That’s why I recommend that you dig in. Do some research on a regular basis. Read white papers weekly. Read articles and industry journals whether you feel up to it or not. It doesn’t seem like it, but they inspire your work and help drive you towards new ideas. Talk to colleagues about the work you are doing. Ask yourself and others for honest feedback. Ask them to tell you if what you’re doing is still relevant – is it on point? It is a tough pill to swallow, but research lends itself to answers that will tell you if you are on the right path. I have found that when you have data to prove you’re setting the right course, you are re-energized with the same vigor you had when you began. Trust your instincts and build on them with research, data and feedback from the community and people within the industry.


Let me explain. I use the word “pray” because it resonates for me. The term pray also means to entreat which means to negotiate. Working for a paycheck is one thing, but working to enact change is another and sometimes we have to renegotiate terms with our families who support our goals and ourselves. Prayer for me is a time for me to relook at what I have said “yes” to. Am I feeling exhausted? Resentful? Overworked? Unappreciated? Are there small tweaks I can make to my schedule to feel more rested and supported? Do my family and friends feel irritated and supportive which can lead to resentment even if they encourage me to do the “good work”? These are questions I ask myself and the people I work with from time to time to see if the commitment to the work is taking precedence over my mental and physical health.

Consider Quitting.

The Idea, Inc. gets shit done. We are the work, research, eyes/ears and (wo)man power behind “making the world a better place.” You think your community looks good because it just magically happened? No. There are groups of people planting trees, sweeping sidewalks, repaving roads and laying down cobblestone (I love cobblestone) for your community to be beautiful.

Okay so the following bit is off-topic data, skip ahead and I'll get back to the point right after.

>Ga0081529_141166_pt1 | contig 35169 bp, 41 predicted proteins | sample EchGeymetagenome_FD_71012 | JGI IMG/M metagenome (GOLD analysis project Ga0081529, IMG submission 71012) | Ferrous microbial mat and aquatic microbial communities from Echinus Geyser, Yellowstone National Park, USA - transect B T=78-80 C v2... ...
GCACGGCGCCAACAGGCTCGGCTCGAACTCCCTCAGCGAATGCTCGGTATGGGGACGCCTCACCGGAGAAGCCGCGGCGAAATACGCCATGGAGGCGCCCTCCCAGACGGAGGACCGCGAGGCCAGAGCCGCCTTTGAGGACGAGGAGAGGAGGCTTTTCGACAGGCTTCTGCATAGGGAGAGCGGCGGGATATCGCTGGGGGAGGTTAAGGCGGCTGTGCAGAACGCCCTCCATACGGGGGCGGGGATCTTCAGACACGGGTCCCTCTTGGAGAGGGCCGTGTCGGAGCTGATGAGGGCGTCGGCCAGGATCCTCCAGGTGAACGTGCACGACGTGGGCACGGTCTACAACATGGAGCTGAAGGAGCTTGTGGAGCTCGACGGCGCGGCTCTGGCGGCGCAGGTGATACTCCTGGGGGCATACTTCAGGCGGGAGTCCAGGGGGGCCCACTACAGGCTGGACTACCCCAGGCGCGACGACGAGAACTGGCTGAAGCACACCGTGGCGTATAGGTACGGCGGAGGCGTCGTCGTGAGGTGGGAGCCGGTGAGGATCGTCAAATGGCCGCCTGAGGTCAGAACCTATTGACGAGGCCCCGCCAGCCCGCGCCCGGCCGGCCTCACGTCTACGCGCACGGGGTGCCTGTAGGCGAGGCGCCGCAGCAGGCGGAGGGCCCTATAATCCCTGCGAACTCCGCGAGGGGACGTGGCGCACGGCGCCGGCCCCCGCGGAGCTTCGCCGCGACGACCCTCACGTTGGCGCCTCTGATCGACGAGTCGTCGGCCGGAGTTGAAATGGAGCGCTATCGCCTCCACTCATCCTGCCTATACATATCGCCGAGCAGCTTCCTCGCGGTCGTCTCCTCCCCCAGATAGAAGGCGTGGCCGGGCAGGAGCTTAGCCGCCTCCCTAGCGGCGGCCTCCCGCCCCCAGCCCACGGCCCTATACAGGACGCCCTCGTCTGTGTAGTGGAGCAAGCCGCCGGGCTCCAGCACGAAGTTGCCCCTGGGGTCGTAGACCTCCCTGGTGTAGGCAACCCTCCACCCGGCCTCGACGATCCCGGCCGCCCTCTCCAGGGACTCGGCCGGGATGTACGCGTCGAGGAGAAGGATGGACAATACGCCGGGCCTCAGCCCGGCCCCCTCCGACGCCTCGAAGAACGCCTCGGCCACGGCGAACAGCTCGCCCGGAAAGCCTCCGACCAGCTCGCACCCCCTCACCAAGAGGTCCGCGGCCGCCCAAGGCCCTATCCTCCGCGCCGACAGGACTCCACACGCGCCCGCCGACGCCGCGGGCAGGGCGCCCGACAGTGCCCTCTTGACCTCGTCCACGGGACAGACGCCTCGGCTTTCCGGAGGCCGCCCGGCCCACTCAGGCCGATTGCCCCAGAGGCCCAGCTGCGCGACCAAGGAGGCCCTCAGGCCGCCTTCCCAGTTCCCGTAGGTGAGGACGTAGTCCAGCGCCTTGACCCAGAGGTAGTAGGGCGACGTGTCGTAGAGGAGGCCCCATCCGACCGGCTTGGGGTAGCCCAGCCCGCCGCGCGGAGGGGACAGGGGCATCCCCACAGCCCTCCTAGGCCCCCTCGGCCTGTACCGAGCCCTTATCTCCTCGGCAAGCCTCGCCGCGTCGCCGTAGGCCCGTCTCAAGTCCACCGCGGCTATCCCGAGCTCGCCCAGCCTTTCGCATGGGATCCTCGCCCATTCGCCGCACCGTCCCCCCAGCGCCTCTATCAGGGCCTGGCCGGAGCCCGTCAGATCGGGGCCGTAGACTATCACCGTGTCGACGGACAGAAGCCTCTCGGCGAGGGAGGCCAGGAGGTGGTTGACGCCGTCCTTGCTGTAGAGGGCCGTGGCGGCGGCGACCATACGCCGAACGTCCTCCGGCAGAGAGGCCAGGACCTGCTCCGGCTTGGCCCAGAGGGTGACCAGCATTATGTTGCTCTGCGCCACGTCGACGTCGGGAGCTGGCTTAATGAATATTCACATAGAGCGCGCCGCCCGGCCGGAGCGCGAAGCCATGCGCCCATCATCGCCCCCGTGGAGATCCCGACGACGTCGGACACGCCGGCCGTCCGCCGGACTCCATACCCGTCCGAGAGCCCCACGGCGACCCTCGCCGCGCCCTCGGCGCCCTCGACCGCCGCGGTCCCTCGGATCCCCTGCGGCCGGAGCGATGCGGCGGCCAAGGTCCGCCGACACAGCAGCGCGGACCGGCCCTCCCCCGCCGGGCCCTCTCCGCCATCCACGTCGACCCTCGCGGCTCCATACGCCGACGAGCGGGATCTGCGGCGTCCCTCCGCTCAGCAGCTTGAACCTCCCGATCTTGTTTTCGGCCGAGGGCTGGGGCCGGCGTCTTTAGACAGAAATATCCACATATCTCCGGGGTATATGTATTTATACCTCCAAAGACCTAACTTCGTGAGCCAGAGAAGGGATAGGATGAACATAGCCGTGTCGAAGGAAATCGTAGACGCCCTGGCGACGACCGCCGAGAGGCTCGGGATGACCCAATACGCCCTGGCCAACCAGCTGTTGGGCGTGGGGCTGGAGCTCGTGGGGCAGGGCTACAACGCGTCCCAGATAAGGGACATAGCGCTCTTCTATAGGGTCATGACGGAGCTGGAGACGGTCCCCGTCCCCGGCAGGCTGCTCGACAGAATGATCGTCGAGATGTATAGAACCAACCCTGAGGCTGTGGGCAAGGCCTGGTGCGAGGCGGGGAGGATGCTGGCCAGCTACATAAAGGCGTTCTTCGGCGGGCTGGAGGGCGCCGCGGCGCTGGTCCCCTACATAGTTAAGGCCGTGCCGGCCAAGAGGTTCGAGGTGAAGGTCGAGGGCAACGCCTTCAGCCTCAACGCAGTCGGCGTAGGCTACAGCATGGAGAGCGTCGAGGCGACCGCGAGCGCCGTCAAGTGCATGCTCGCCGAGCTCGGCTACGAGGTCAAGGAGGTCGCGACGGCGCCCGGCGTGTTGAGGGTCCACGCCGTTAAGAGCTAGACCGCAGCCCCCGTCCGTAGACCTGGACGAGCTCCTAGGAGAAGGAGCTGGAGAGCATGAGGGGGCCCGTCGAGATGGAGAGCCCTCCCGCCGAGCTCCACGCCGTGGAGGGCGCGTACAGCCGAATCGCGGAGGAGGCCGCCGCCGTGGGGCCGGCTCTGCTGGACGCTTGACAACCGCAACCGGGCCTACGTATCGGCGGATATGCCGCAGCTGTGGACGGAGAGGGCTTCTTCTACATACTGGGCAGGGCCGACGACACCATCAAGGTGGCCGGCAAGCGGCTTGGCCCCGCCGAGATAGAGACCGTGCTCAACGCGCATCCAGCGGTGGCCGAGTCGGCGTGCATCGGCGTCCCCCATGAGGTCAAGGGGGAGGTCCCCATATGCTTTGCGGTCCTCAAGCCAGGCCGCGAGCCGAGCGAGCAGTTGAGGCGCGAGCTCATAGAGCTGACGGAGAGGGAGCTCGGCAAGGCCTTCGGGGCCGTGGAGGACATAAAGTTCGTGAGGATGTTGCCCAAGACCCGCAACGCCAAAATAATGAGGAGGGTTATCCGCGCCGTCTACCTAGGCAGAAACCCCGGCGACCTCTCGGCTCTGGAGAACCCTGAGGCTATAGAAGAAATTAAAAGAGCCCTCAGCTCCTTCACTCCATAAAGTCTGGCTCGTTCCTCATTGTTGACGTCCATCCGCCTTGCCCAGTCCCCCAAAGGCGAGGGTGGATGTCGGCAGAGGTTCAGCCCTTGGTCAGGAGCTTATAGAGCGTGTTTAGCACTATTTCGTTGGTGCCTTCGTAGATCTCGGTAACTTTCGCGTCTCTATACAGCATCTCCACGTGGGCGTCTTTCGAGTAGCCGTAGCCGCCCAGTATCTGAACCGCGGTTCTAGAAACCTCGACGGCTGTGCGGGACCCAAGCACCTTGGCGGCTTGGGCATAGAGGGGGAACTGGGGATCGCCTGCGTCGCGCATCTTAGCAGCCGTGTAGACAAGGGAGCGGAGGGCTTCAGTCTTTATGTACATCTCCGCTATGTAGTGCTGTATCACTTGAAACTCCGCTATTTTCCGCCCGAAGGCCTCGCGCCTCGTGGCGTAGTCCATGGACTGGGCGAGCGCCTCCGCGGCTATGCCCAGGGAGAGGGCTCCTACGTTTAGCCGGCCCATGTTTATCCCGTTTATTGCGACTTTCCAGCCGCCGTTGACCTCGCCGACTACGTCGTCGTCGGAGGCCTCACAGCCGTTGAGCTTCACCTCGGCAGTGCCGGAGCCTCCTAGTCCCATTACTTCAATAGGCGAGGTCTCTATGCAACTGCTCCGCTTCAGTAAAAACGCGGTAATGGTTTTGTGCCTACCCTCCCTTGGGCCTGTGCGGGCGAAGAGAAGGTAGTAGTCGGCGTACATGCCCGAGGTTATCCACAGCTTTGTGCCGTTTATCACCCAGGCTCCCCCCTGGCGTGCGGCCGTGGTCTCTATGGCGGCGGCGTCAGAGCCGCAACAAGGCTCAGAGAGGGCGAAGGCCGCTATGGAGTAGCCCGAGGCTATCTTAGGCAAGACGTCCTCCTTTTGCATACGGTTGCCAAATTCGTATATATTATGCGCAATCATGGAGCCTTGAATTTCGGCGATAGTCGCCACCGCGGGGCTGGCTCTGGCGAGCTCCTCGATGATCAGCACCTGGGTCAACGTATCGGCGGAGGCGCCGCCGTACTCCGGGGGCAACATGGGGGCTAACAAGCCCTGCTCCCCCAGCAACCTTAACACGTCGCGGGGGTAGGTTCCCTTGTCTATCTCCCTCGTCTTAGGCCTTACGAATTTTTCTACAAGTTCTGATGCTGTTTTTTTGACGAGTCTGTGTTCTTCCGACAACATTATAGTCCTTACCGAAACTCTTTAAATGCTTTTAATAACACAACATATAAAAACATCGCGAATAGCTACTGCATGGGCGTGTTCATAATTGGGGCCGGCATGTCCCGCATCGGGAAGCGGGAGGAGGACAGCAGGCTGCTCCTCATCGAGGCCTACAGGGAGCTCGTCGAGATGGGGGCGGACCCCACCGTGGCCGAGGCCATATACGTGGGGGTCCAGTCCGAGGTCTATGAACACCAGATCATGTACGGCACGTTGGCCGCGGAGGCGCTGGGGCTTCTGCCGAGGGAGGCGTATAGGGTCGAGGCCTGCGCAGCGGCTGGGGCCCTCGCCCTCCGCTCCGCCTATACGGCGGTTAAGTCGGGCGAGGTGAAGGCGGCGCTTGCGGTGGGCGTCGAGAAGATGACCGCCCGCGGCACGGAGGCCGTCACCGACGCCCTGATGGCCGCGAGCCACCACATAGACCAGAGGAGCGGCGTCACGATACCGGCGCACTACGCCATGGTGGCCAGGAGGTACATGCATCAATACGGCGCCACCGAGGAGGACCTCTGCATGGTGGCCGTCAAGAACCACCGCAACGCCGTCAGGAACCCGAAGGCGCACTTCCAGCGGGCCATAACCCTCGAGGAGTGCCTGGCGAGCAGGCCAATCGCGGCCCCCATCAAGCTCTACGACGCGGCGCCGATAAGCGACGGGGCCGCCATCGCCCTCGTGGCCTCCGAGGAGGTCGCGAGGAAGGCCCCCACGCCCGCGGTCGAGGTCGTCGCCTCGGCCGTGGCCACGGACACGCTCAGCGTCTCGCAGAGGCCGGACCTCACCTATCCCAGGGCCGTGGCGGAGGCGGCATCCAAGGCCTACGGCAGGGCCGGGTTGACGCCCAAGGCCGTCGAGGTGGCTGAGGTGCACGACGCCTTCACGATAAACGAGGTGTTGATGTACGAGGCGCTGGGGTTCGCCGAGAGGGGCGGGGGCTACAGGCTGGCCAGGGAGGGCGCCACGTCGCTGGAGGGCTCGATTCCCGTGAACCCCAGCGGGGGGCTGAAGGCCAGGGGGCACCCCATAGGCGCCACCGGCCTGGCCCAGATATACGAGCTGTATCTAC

While I love what I do, I often give myself a few minutes (hell…days) to consider quitting. I could get into another field. I could go on a sabbatical (even though I never understand who does these things and how). I want to make a good living, but work does not have to be my beginning and end so every few months (or weeks if I’m feeling stressed), I allow myself an out. I think of an exit strategy that would alleviate the pressure. I take it very seriously. One day, I may not go back, but in those moments, I realize no one is holding my feet to the fire. I am choosing this life and I do so with love when I can and feel okay about throwing in the towel from time to time. Sometimes, it is okay to say, “I quit.”

Sure, some of this may seem counterintuitive. But it works. It helps us at The Idea, Inc. to reconnect with our purpose. To stay on track and to deliver outstanding results for our clients. We love what we do. But when you work in this field of “good” – you can get weighed down with the obstacles and the questions in the back of your head. The point is – it’s okay. It doesn’t make you a bad person. It just makes you human.
What’s your way to reconnect with your purpose? We’d love to hear it.